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Aboriginal and Torres Strait Islander Peoples’ perceptions of foot and lower limb health: a systematic review
Journal of Foot and Ankle Research volume 15, Article number: 55 (2022)
Ongoing colonisation produces inequity in healthcare delivery and inequality in healthcare outcomes for Aboriginal and Torres Strait Islander Peoples. As a consequence, within the domain of lower limb health, foot disease has severe impacts for First Nations Peoples. Central to developing culturally safe healthcare and driving positive foot health change for First Nations Peoples, is the need for health professionals to develop understanding of First Nations perspectives of foot health. The aim of this systematic review was to evaluate studies investigating Aboriginal and Torres Strait Islander Peoples’ perceptions of foot and lower limb health.
PubMeD, Ovid (Embase, Emcare, Medline), CINAHL, Informit Indigenous collection, and grey literature sources were searched to 23rd July 2021. We included any published reports or studies that examined Aboriginal and Torres Strait Islander Peoples’ perceptions of foot and lower limb health, or meanings of, or attitudes to, foot and lower limb health.
Four studies with a total of 1515 participants were included. Studies found that Aboriginal and Torres Strait Islander people self-assessed foot health with a demonstrated ability to perceive their feet as healthy relative to Western clinical measures of peripheral blood supply and neurological function. Footwear, including ill-fitting or lack of footwear was considered a contributing factor to reduced foot and lower limb health. Foot pain affected up to 60% of participants with up to 70% of foot pain untreated. Lack of access to culturally safe health care delivered by culturally capable health professionals was perceived to contribute to worse foot and lower limb health outcomes.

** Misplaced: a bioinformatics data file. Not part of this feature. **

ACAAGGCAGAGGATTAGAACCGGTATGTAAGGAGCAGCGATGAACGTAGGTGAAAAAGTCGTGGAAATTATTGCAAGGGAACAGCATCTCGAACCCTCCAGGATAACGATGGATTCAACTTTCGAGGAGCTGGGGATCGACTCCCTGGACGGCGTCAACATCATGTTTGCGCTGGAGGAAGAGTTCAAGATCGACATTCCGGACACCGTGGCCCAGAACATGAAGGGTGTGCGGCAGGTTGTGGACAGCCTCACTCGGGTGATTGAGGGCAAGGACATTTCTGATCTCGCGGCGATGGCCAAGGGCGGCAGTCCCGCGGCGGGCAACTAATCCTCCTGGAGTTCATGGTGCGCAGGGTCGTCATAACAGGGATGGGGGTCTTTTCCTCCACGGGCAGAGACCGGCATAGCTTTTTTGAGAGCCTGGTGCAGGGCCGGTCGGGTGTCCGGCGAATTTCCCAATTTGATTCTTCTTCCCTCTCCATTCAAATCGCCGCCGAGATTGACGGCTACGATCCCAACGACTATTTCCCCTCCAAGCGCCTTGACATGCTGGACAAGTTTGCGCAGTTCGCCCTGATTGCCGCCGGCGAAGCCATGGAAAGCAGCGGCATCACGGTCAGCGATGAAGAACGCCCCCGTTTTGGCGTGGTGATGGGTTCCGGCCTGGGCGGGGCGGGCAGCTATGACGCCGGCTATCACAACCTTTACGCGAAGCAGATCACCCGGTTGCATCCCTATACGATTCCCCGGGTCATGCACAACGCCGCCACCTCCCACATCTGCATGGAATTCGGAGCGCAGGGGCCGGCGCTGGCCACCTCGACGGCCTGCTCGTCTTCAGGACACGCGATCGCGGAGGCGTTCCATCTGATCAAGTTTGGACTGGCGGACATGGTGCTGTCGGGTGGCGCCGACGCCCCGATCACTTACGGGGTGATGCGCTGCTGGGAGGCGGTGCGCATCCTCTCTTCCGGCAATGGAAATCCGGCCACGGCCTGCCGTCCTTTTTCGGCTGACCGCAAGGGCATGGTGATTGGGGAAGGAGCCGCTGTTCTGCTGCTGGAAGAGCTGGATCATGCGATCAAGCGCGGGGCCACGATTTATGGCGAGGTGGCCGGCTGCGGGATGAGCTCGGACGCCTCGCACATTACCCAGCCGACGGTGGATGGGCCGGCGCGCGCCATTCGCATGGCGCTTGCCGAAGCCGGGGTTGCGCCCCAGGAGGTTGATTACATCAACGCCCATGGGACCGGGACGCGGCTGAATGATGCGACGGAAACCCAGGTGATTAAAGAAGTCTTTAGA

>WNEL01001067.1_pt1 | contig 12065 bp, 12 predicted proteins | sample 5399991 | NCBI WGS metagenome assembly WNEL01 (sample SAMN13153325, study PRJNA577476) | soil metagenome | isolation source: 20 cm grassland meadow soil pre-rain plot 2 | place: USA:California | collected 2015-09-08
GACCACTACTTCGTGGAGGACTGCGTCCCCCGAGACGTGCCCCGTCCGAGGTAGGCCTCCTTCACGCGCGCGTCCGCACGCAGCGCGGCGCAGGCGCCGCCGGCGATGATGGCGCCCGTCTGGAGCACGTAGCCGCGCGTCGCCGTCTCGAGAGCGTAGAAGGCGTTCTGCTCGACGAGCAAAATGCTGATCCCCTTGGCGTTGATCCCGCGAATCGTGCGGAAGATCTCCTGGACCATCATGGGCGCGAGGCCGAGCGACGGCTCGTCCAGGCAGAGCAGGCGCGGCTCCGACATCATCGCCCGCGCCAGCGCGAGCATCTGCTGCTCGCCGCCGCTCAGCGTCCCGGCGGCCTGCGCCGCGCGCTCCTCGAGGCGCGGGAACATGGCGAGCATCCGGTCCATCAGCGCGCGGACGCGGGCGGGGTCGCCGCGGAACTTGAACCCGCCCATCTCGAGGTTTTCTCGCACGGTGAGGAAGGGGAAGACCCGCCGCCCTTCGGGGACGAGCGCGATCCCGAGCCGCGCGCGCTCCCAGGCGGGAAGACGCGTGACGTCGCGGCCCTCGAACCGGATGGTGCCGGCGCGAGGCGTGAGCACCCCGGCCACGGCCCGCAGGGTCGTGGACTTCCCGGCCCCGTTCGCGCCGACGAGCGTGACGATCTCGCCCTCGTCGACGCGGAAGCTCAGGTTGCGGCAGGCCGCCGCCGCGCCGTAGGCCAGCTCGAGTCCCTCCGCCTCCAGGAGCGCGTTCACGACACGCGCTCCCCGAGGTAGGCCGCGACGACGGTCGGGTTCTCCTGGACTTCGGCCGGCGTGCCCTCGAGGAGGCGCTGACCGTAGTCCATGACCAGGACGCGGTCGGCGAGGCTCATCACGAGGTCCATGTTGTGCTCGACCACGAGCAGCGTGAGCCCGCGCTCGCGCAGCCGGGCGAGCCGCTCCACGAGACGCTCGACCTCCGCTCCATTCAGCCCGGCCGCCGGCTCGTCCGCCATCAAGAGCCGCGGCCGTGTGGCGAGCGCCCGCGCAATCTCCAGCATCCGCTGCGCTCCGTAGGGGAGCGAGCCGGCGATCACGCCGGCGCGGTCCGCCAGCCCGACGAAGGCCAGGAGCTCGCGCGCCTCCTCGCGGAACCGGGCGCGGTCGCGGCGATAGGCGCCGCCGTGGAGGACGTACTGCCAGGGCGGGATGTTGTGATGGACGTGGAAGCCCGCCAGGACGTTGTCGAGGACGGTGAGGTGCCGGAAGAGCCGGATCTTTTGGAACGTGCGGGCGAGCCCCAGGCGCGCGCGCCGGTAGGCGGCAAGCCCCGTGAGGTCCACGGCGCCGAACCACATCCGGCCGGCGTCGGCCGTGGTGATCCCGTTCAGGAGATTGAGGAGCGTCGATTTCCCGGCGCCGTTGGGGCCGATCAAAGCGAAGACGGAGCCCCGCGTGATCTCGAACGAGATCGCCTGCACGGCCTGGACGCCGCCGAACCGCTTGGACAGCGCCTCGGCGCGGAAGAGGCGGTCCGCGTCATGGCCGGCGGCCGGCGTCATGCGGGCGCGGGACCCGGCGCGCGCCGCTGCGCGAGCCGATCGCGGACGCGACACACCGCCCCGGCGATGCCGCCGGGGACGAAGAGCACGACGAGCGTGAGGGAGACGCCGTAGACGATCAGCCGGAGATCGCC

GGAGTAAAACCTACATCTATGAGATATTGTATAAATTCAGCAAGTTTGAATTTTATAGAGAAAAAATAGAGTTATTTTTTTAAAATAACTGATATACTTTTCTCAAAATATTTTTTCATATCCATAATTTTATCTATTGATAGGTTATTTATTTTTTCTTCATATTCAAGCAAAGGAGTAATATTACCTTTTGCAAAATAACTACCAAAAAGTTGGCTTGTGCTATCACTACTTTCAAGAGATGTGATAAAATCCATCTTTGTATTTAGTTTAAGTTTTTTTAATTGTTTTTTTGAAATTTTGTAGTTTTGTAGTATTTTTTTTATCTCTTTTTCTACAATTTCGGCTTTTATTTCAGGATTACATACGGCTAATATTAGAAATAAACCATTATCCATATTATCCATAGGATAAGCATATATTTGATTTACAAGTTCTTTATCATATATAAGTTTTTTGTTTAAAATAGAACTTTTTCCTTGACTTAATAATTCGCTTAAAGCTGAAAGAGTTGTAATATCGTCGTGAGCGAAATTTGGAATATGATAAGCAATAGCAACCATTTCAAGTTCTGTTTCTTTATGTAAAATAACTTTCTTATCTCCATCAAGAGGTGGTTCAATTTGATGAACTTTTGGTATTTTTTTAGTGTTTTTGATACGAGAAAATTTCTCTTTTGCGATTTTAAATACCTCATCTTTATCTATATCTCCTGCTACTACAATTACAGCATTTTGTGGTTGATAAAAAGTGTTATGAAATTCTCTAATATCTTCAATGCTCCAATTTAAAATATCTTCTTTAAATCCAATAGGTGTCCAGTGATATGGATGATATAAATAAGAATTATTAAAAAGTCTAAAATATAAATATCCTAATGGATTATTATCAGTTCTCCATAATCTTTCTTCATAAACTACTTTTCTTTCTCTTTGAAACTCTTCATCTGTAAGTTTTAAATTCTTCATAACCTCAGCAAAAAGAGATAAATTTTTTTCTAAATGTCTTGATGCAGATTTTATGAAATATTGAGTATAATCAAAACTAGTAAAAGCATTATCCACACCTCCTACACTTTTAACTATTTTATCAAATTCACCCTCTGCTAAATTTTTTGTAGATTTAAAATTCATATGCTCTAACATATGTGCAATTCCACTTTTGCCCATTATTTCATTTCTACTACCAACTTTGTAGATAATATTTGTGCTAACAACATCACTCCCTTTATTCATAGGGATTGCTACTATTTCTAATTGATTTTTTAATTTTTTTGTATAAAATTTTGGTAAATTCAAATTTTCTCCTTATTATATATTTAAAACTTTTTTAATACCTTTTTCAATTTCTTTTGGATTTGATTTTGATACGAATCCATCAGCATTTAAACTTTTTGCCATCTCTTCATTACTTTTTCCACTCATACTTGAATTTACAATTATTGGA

Aboriginal and Torres Strait Islander Peoples’ perceptions of foot and lower limb health are influenced by multiple complex interrelated factors. The limited number of studies in this area indicates ongoing failings to consult First Nations Peoples regarding their own lower limb and foot health. It is therefore essential that healthcare service and cultural capability implementation is led by Aboriginal and Torres Strait Islander Peoples in co-design. Urgent need for further research that exemplifies design and delivery of culturally safe care is required.
This work includes the nomenclature; Indigenous, Aboriginal and Torres Strait Islander people, and First Nations Peoples. Neither singularly, nor collectively, do they adequately represent the immense diversity of language groups and cultures across this continent’s sovereign Traditional Custodians and rightful owners [1, 2].
Ongoing colonisation has been dismissive of First Nations health paradigms in place for millennia [3, 4]. This sees historical and current deficits in modern healthcare culminating in Aboriginal and Torres Strait Islander Peoples experiencing a burden of disease that is 2.3 times the rate of non-Indigenous Australians [5, 6]. A component of this burden relates to foot and lower limb health, with Aboriginal and Torres Strait Islander people having a 3–6 fold increased likelihood of experiencing a diabetes-related foot complication, and up to a 38 fold higher rate of amputation [7, 8]. Evidence of low rates of use of preventative foot care services by Aboriginal and Torres Strait Islander Peoples is likely to contribute to these outcomes [9,10,11] with such services being largely managed by entities  that have previously implemented policies including forcible removal of children  inflicting intergenerational trauma . Effects of ongoing dispossession and distrust of healthcare systems linked to institutional and historical racism impacts the health and wellbeing of First Nations Peoples through manifestation of multifactorial disease such as diabetes [14,15,16,17].
The National Scheme’s Aboriginal and Torres Strait Islander Health and Cultural Safety Strategy 2020–2025 clearly articulates that cultural safety is determined by Aboriginal and Torres Strait Islander individuals, families, and Communities . Provision of culturally safe diabetes-related services for Aboriginal and Torres Strait Islander Peoples have led to greater access to care, increased uptake of services, and enhanced patient outcomes [19,20,21].